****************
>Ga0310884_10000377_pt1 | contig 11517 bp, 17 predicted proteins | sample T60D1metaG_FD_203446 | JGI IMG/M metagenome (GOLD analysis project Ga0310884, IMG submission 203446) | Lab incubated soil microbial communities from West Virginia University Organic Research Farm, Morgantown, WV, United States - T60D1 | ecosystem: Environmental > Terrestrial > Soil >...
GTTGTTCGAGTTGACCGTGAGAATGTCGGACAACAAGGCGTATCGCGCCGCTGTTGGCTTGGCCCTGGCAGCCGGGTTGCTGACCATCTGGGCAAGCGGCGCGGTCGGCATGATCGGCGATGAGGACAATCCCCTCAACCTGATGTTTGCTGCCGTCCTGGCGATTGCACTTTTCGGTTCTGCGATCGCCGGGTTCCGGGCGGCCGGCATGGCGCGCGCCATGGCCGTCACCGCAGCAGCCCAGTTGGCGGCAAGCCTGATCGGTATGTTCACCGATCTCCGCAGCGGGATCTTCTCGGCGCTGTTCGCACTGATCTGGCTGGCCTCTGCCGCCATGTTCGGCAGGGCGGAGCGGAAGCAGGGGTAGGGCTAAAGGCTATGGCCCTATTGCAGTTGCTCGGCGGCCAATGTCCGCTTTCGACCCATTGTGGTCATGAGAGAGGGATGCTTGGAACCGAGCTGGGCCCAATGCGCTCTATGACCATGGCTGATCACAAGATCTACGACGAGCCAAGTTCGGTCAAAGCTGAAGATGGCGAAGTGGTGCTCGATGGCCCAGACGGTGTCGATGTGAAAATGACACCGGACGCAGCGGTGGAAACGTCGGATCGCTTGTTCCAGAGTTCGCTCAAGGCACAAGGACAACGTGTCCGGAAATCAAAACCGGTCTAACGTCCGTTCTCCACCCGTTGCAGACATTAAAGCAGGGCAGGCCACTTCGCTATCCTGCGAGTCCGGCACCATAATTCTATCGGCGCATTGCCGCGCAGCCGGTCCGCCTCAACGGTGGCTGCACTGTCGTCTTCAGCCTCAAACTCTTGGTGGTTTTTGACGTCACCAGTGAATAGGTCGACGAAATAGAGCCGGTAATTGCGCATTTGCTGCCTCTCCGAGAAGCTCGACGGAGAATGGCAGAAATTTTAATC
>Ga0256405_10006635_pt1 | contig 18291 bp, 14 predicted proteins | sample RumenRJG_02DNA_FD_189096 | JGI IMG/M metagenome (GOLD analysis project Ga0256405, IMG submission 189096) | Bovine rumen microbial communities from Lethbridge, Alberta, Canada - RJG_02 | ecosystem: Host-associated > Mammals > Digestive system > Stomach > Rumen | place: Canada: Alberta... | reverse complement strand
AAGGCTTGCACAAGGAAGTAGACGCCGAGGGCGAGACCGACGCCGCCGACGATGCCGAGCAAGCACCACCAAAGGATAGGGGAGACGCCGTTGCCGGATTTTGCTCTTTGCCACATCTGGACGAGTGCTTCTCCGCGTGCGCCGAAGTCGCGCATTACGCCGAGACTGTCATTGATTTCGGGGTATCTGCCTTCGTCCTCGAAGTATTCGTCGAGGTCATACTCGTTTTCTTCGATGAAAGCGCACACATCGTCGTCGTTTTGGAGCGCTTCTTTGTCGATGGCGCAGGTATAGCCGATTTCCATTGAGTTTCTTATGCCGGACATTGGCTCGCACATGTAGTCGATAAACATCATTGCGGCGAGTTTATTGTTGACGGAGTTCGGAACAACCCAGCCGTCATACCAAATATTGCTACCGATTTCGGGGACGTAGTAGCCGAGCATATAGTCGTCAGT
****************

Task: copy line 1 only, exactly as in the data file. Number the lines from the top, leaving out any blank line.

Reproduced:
>Ga0310884_10000377_pt1 | contig 11517 bp, 17 predicted proteins | sample T60D1metaG_FD_203446 | JGI IMG/M metagenome (GOLD analysis project Ga0310884, IMG submission 203446) | Lab incubated soil microbial communities from West Virginia University Organic Research Farm, Morgantown, WV, United States - T60D1 | ecosystem: Environmental > Terrestrial > Soil >...